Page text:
Caps Lock-related special settings
Behavior of Caps Lock modifier is specific enough to deserve special attention. Its effect on the current key is defined through the “Effect of Caps Lock” combo, which offers three options:
“Caps Lock same as Shift” effectively inverts the effect of SHIFT when Caps is ON, but only for BASE and SHIFT positions. Other shifted positions like CTRL and CTRL+SHIFT, if used, are still unaffected by Caps Lock.
The effects of “Separate mapping for Caps Lock” setting can be seen in action in the standard Czech keyboard: it is used in the keys from the row below function characters. These keys produce lower-case accented letters in the base position and digits 0-9 in the SHIFT state, yet pressing a key while the CAPS is ON produces a corresponding upper case letter. In this situation, more common “Caps same as Shift” setting would have produced a digit mapped to the SHIFT state.
Certain limitations apply to separate Caps mappings:
Pressing SHIFT normally has no effect on Caps Lock ON/OFF state, but it is worth noting that, through the use of SHIFTLOCK flag, Caps Lock can be turned off automatically whenever SHIFT is pressed - see Modifiers for details.
Creative use of Caps Lock - multi-alphabet keyboards
"Separate mapping for Caps Lock" can be used for a somewhat surprising purpose: supporting two different alphabets in the same keyboard. This is achieved by mapping letters from the two alphabets to Caps OFF and Caps ON states respectively. The alphabets are then switched between by turning Caps Lock ON/OFF.
This method has one limitation: it cannot be used for languages that need dead keys and ligatures, as these cannot be assigned to BASE and SHIFT positions of keys with "Separate mapping for Caps Lock". The other method based on togglable KANA does not have this limitation.
In layouts which use both ALTGR and ALTGR+SHIFT combinations, the effect of Caps Lock can be further customized through the CAPLOKALTGR flag. Its effect is similar to the standard “Caps same as Shift”, with the difference that it affects the ALTGR and ALTGR+SHIFT states instead of BASE and SHIFT.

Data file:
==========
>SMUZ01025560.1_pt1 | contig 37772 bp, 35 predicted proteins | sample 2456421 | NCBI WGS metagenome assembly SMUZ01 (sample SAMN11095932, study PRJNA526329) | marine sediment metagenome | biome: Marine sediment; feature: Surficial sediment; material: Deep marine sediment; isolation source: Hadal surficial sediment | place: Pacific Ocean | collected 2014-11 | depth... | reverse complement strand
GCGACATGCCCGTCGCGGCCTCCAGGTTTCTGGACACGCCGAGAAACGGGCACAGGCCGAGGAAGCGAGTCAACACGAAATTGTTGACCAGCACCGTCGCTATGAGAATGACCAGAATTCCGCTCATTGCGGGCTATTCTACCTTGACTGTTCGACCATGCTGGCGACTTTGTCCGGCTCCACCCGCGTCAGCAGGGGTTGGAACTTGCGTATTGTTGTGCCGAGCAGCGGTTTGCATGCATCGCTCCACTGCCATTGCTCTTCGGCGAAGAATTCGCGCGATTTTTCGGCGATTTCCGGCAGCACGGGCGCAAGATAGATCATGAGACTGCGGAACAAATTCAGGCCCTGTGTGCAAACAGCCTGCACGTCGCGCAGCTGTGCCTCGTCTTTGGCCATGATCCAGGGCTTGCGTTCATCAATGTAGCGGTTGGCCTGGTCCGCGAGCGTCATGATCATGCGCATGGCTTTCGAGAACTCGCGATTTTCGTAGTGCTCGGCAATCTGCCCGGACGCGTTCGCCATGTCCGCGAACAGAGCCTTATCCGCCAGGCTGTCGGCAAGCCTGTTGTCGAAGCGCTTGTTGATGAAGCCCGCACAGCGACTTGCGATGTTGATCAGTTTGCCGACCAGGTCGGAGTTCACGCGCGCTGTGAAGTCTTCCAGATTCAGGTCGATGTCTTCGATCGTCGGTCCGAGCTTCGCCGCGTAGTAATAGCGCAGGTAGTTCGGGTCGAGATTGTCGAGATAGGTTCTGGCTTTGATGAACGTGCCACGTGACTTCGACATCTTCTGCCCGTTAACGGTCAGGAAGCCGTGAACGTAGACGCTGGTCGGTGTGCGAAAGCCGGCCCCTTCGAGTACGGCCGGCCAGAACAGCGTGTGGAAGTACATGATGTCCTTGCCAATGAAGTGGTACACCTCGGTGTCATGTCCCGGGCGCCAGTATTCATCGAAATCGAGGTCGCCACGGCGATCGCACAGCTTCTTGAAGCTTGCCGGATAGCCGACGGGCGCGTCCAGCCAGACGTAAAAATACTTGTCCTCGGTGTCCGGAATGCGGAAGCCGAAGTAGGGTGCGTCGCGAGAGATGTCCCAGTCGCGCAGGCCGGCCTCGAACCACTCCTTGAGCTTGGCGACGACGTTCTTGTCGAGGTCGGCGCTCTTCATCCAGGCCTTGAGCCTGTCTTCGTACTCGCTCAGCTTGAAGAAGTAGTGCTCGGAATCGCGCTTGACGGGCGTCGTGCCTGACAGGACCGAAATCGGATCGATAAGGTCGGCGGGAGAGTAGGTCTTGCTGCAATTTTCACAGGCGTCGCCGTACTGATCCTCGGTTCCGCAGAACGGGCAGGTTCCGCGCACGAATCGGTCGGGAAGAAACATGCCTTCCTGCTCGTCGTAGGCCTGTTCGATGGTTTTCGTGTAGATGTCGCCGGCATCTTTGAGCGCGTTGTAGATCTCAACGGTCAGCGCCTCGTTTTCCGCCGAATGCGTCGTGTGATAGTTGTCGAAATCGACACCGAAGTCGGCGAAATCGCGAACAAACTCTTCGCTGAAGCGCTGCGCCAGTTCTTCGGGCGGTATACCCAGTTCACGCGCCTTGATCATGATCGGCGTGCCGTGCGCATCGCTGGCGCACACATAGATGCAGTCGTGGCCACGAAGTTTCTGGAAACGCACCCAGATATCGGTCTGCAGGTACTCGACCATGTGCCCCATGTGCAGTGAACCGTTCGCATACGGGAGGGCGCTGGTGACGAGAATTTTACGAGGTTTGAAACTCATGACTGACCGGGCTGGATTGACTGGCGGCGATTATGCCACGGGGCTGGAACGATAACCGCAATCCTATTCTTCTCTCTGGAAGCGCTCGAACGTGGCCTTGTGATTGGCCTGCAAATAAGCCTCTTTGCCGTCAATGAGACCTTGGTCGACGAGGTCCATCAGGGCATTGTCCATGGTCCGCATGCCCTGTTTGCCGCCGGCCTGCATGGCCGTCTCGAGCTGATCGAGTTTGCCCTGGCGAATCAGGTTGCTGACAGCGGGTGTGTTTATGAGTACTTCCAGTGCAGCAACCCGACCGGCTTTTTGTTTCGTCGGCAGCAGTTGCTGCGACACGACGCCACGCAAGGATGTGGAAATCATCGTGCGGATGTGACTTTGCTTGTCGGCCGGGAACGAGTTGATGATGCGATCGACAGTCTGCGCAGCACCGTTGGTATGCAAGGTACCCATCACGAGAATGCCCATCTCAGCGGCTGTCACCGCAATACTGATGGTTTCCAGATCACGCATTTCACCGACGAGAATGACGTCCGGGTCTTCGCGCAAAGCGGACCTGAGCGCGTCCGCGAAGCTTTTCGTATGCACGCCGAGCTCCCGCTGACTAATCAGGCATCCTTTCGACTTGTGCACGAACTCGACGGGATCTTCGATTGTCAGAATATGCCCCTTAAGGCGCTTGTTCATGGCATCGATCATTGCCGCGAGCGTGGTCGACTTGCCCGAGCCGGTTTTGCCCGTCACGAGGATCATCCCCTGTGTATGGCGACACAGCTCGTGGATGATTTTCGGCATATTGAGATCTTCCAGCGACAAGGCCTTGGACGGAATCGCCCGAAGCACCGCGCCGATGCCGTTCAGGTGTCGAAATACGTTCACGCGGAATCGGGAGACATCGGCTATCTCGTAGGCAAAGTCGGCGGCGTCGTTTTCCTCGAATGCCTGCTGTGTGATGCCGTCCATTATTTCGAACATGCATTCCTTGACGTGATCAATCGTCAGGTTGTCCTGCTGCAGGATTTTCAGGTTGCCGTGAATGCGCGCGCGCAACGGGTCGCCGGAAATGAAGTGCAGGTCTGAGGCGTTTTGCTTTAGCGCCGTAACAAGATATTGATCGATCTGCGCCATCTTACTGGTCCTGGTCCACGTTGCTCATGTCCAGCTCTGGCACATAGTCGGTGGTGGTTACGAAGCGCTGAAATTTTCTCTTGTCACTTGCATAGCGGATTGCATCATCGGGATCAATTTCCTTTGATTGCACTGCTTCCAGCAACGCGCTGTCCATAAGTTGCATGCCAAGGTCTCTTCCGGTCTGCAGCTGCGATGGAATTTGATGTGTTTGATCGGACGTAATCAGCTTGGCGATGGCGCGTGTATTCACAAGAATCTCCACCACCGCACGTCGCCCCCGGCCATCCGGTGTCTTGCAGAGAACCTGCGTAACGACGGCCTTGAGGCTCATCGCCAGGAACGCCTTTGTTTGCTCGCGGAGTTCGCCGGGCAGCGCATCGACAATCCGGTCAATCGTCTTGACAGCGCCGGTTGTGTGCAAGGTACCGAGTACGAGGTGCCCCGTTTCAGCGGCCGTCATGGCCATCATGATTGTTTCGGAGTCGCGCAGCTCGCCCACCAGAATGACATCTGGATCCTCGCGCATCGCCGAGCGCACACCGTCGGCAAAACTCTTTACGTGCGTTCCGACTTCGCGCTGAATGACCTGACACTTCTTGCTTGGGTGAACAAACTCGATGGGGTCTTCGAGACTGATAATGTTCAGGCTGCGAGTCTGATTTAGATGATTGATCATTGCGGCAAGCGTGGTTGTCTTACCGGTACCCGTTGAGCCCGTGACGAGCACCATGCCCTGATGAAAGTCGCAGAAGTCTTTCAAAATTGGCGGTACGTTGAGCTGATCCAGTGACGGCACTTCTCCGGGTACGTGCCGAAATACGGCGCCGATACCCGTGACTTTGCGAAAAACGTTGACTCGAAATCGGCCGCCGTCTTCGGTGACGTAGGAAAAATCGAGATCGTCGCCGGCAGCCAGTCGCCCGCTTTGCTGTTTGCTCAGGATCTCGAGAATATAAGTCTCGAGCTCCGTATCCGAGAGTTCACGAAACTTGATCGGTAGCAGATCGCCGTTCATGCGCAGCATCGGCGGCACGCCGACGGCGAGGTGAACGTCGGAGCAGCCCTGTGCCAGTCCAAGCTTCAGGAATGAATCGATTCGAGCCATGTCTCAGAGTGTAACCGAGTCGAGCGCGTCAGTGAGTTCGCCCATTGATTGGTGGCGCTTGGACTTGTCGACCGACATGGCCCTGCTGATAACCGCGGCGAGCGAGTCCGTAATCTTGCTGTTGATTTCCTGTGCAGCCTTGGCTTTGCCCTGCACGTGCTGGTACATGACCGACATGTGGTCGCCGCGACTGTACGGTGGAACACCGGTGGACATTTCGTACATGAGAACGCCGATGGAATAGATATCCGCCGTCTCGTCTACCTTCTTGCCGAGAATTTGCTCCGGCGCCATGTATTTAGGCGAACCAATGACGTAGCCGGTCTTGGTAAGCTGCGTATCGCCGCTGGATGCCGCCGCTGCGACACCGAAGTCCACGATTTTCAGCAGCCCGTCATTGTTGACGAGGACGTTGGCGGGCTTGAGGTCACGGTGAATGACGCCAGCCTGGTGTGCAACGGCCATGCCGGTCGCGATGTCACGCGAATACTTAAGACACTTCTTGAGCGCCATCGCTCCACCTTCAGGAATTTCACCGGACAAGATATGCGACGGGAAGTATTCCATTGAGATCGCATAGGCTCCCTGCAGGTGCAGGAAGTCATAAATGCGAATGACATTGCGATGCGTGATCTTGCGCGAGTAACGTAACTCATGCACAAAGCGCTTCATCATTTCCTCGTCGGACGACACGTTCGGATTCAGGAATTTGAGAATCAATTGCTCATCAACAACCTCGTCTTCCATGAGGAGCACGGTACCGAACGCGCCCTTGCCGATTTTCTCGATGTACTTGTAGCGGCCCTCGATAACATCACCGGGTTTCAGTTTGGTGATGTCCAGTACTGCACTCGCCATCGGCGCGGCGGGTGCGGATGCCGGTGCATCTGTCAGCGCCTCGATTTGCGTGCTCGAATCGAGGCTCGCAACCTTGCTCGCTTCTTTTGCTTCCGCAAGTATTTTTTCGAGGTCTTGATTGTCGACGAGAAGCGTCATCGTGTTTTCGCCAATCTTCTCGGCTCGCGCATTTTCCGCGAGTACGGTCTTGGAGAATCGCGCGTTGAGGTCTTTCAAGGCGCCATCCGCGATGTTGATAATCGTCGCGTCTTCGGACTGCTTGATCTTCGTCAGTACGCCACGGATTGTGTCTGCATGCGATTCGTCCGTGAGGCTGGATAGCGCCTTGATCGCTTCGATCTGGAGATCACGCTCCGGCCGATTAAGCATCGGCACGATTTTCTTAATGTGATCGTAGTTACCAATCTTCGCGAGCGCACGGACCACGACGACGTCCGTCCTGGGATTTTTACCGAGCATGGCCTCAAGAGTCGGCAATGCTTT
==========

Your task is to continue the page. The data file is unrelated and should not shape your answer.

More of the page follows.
If CAPLOKALTGR is turned on, pressing a key while ALTGR is down and Caps is ON will produce the character mapped to the key's ALTGR+SHIFT position. Conversely, ALTGR+SHIFT down with Caps ON produces the character mapped to ALTGR. In other words, Caps Lock inverts the effect of SHIFT while ALTGR is down.
An important feature of CAPLOKALTGR is that it is not restricted to the ALTGR and ALTGR+SHIFT combnations - it affects all combinations involving ALTGR, eg it can also transform ROYA+ALTGR into ROYA+ALTGR+SHIFT.
CAPLOKALTGR also works as expected on the numeric keypad.
KbdEdit automates the definition of CAPLOKALTGR to a certain degree: if both ALTGR and ALTGR+SHIFT are used, and you assign a non-empty mapping to ALTGR+SHIFT, this flag is automatically turned on. The assumption is that this is probably the intended behavior – in the cases where it is not the case you can easily turn CAPLOKALTGR off by hand.
One final word on Caps Lock key: keep in mind that its intended purpose is to facilitate the entry of upper-case letters. Nothing prevents you from giving it a different semantics, but most users will probably find such keyboard very non-intuitive.
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